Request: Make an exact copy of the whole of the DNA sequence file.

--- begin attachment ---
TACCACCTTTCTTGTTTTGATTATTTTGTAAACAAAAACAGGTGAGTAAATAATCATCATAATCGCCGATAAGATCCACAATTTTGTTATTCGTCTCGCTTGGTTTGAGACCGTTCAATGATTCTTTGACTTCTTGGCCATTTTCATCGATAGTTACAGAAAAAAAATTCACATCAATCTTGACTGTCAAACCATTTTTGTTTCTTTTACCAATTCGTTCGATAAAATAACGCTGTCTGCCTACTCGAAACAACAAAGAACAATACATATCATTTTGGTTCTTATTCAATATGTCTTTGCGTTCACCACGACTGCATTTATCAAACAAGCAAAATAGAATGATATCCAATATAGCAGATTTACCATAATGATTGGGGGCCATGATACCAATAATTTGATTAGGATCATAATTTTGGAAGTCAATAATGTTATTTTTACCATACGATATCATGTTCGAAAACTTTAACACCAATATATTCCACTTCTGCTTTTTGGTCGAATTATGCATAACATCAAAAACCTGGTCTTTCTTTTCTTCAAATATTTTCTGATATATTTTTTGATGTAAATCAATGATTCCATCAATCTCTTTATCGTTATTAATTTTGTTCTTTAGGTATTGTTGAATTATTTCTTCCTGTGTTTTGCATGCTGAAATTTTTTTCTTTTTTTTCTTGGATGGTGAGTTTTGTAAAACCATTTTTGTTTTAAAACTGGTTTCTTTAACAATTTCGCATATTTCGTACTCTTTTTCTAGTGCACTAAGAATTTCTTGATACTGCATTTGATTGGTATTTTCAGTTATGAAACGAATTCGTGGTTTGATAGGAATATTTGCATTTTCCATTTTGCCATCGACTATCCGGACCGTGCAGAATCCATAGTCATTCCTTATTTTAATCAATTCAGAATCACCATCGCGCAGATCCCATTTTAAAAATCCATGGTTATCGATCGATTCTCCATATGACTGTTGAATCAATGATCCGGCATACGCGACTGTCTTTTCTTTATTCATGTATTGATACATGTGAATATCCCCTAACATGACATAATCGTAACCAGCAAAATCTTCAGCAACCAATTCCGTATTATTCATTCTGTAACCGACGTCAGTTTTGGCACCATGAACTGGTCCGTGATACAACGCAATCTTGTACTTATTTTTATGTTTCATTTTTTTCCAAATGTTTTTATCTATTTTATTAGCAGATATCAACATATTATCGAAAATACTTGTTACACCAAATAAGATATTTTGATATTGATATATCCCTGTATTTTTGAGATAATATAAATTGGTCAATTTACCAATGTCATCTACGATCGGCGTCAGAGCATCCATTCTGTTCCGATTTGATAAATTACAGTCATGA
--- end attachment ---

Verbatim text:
TACCACCTTTCTTGTTTTGATTATTTTGTAAACAAAAACAGGTGAGTAAATAATCATCATAATCGCCGATAAGATCCACAATTTTGTTATTCGTCTCGCTTGGTTTGAGACCGTTCAATGATTCTTTGACTTCTTGGCCATTTTCATCGATAGTTACAGAAAAAAAATTCACATCAATCTTGACTGTCAAACCATTTTTGTTTCTTTTACCAATTCGTTCGATAAAATAACGCTGTCTGCCTACTCGAAACAACAAAGAACAATACATATCATTTTGGTTCTTATTCAATATGTCTTTGCGTTCACCACGACTGCATTTATCAAACAAGCAAAATAGAATGATATCCAATATAGCAGATTTACCATAATGATTGGGGGCCATGATACCAATAATTTGATTAGGATCATAATTTTGGAAGTCAATAATGTTATTTTTACCATACGATATCATGTTCGAAAACTTTAACACCAATATATTCCACTTCTGCTTTTTGGTCGAATTATGCATAACATCAAAAACCTGGTCTTTCTTTTCTTCAAATATTTTCTGATATATTTTTTGATGTAAATCAATGATTCCATCAATCTCTTTATCGTTATTAATTTTGTTCTTTAGGTATTGTTGAATTATTTCTTCCTGTGTTTTGCATGCTGAAATTTTTTTCTTTTTTTTCTTGGATGGTGAGTTTTGTAAAACCATTTTTGTTTTAAAACTGGTTTCTTTAACAATTTCGCATATTTCGTACTCTTTTTCTAGTGCACTAAGAATTTCTTGATACTGCATTTGATTGGTATTTTCAGTTATGAAACGAATTCGTGGTTTGATAGGAATATTTGCATTTTCCATTTTGCCATCGACTATCCGGACCGTGCAGAATCCATAGTCATTCCTTATTTTAATCAATTCAGAATCACCATCGCGCAGATCCCATTTTAAAAATCCATGGTTATCGATCGATTCTCCATATGACTGTTGAATCAATGATCCGGCATACGCGACTGTCTTTTCTTTATTCATGTATTGATACATGTGAATATCCCCTAACATGACATAATCGTAACCAGCAAAATCTTCAGCAACCAATTCCGTATTATTCATTCTGTAACCGACGTCAGTTTTGGCACCATGAACTGGTCCGTGATACAACGCAATCTTGTACTTATTTTTATGTTTCATTTTTTTCCAAATGTTTTTATCTATTTTATTAGCAGATATCAACATATTATCGAAAATACTTGTTACACCAAATAAGATATTTTGATATTGATATATCCCTGTATTTTTGAGATAATATAAATTGGTCAATTTACCAATGTCATCTACGATCGGCGTCAGAGCATCCATTCTGTTCCGATTTGATAAATTACAGTCATGA